To prevent issues arising from OVERSEER 6.2’s introduction, IrrigationNZ and OVERSEER’s General Manager Dr Caroline Read have been working to inform affected regional councils to reduce compliance concerns. The industry body says irrigating farmers also need to be proactive and familiarise themselves with the new software.

The latest version of OVERSEER® Nutrient budgets (OVERSEER 6.2) launches later this month and IrrigationNZ says some irrigators will see increased nitrate loss estimates for their properties due to more accurate modelling. This may impact on their compliance under regional council regulations. . .

Nitrogen dollars dissolving in thin air:

Millions of dollars’ worth of nitrogen is vanishing into thin air, causing losses to farmers and to New Zealand in wasted import dollars.

That’s the conclusion reached in field trials completed as part of the Ballance Agri-Nutrients’ Clearview Innovations Primary Growth Partnership programme to measure ammonia losses from standard urea and urea treated with a nitrogen stabiliser. These losses occur when the nitrogen in the urea volatilises into ammonia.

While farmers try to avoid the loss by applying urea when wet weather is forecast, research by Landcare Research and Ballance has shown a good 5 to 10 mm of rain is needed within eight hours of application to reduce ammonia loss – a finding consistent with research in New Zealand in the 1980s. . .


Rural round-up

February 21, 2015

Further fruit fly found in Auckland:

The Ministry for Primary Industries (MPI) confirms that an isolated population of the Queensland fruit fly has been found in the Auckland suburb of Grey Lynn.

A resident of the higher-risk Zone A in the middle of the existing Controlled Area found a single fly in a lemon tree on his property, captured it and reported it to MPI.

The fly was formally identified as a recently-emerged un-mated female adult fruit fly. This is the only fly that has been found, over and above the initial trapped fly found earlier this week.

Chief Operations Officer Andrew Coleman says thanks must go to the resident who captured and reported the fly, allowing MPI to act swiftly to scope the problem. . .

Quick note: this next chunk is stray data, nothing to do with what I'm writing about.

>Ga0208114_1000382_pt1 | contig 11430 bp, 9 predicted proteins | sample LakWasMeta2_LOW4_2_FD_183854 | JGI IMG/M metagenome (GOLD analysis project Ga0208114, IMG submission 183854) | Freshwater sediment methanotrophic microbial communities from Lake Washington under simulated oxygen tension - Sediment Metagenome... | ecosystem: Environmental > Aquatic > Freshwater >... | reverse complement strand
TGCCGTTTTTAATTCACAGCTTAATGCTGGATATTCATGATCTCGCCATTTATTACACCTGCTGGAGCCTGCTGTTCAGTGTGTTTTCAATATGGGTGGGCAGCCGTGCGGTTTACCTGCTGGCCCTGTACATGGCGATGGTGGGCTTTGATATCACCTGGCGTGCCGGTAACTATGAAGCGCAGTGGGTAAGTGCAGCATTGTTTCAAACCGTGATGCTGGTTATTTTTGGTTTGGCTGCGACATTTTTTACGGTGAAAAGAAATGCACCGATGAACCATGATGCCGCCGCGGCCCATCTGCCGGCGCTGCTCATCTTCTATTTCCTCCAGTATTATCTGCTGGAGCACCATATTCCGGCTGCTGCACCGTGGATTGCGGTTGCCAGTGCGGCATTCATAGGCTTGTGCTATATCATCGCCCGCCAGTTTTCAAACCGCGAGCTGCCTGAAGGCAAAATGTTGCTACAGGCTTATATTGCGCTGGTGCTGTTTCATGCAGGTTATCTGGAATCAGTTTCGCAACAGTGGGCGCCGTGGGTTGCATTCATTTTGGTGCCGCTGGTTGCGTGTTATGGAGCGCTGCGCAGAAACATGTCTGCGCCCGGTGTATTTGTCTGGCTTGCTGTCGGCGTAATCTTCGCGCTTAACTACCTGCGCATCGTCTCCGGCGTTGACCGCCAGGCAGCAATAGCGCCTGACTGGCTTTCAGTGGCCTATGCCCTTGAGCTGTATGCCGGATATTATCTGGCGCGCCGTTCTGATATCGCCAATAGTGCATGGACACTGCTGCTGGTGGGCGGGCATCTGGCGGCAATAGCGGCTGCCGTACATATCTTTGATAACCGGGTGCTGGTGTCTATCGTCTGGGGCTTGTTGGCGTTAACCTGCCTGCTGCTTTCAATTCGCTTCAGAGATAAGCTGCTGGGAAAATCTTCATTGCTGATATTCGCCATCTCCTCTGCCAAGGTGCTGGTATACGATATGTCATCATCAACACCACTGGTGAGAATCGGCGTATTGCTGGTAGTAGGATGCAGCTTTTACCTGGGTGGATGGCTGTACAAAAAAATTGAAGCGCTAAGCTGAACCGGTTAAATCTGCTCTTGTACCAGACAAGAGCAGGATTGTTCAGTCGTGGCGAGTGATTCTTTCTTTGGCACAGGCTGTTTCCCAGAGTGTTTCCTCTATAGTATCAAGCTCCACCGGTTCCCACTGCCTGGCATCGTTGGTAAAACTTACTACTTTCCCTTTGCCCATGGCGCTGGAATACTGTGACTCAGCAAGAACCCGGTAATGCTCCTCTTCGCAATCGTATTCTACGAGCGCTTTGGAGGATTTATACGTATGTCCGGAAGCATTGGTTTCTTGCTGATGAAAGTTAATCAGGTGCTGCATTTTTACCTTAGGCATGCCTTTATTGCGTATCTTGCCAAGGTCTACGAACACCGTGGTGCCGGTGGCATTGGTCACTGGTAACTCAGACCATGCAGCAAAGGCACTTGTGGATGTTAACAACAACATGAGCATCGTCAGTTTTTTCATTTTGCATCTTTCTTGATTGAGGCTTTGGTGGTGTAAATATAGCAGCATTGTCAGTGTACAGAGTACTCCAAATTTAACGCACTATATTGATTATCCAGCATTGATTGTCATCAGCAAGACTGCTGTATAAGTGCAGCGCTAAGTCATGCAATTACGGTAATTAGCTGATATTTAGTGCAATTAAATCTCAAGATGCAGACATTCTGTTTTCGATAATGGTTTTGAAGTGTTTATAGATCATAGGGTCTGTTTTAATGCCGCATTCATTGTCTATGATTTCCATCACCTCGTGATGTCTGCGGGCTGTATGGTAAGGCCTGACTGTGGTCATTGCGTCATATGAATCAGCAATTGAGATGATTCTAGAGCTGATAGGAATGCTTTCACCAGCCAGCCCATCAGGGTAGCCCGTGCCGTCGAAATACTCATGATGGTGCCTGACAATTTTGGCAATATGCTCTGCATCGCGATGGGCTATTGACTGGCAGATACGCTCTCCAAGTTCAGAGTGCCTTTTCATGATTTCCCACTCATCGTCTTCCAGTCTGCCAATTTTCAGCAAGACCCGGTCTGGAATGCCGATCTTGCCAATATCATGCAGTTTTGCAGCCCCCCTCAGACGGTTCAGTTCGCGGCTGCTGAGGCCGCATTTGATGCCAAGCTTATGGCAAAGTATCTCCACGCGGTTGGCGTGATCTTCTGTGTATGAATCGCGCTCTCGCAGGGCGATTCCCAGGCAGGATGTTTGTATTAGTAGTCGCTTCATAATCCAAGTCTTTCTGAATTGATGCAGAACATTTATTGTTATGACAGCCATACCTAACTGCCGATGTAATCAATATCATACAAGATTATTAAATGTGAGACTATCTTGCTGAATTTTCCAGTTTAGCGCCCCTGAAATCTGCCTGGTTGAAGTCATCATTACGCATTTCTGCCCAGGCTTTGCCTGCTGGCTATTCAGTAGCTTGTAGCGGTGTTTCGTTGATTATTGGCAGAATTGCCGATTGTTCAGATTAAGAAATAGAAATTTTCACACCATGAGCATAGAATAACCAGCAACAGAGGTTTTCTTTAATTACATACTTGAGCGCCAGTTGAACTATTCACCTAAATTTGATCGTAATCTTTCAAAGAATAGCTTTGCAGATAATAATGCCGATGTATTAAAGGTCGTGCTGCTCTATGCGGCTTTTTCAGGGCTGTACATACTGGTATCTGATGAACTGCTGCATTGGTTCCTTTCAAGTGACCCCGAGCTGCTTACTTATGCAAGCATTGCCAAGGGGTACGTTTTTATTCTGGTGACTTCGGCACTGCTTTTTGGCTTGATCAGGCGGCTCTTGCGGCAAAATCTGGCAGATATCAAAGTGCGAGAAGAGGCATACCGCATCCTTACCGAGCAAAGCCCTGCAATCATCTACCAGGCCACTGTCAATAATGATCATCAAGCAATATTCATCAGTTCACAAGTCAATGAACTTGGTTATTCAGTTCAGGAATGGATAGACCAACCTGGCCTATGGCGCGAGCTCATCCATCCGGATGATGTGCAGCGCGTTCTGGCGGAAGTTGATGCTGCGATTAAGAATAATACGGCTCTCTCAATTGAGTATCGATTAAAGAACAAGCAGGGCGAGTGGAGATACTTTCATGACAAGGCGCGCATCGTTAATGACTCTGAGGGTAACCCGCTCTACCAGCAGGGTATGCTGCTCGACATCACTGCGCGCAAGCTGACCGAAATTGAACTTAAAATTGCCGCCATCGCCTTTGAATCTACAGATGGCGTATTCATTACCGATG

Belief in sheep’s milk put to test:

One man who sees the potential in sheep milk opportunites is putting it to the test.

A Lincoln University farm management and agribusiness lecturer planned to manufacture his own ice cream from milking 125 ewes on his property in Darfield, Canterbury.

Guy Trafford said the roof for his dairy plant was to be put on next weekend.

He said the sheep milking industry was an untapped opportunity for farmers. . .

Irrigation gains reflected in updated Overseer:

Irrigating farmers and growers will soon have greater confidence in the outputs OVERSEER® Nutrient budgets (Overseer) generates with the release of the nutrient budget model’s new comprehensive irrigation module.

From late April, Overseer 6.2 will improve the ability to model a range of irrigation systems and practices, dramatically improving its ability to calculate N-loss for irrigated properties.

Overseer General Manager Dr Caroline Read says incorporating the breadth of irrigation systems and management in use today will allowOverseer to address a known shortfall. . .

 Pasture recovery plan – growing grass after the dry:

 Livestock has been the number one priority in areas hit by the recent dry – and rightly so – but now pastures also need attention, to fuel farm recovery after rain, and provide the main source of feed for the next 12 months.

A successful pasture recovery plan has three stages: current management while conditions are dry; actions to be taken when rain comes and an autumn pasture renewal programme.

Pasture specialist Graham Kerr says the best way to start is to assess all paddocks on the farm, and divide paddocks into three categories. . .

 

National Fieldays calls for single, rural blokes:

Entries are now open for the 2015 Rural Bachelor of the Year competition.

Single, rural men wanting to apply to enter the competition face a range of challenges over the National Fieldays week in their bid to be crowned Rural Bachelor and walk away with $20,000 worth of prizes.

Click here for more information.

The competition is held in the lead-up to, and during the New Zealand National Fieldays at Mystery Creek from June 10-13. . .

New Prime Off Mum Challenge launched to New Zealand Farmers:

New Zealand’s largest red meat genetics company is encouraging farmers to get in behind a new initiative which aims to get more prime lambs straight to the works off their mothers and in turn increase farm profitability.

Focus Genetics is launching the new benchmarking challenge “Prime off Mum” open to all New Zealand sheep farmers. Registrations open on Monday February 23 at www.primeoffmum.co.nz.

The challenge will give participating farmers an opportunity to find out how they are tracking against others with similar land classes. . .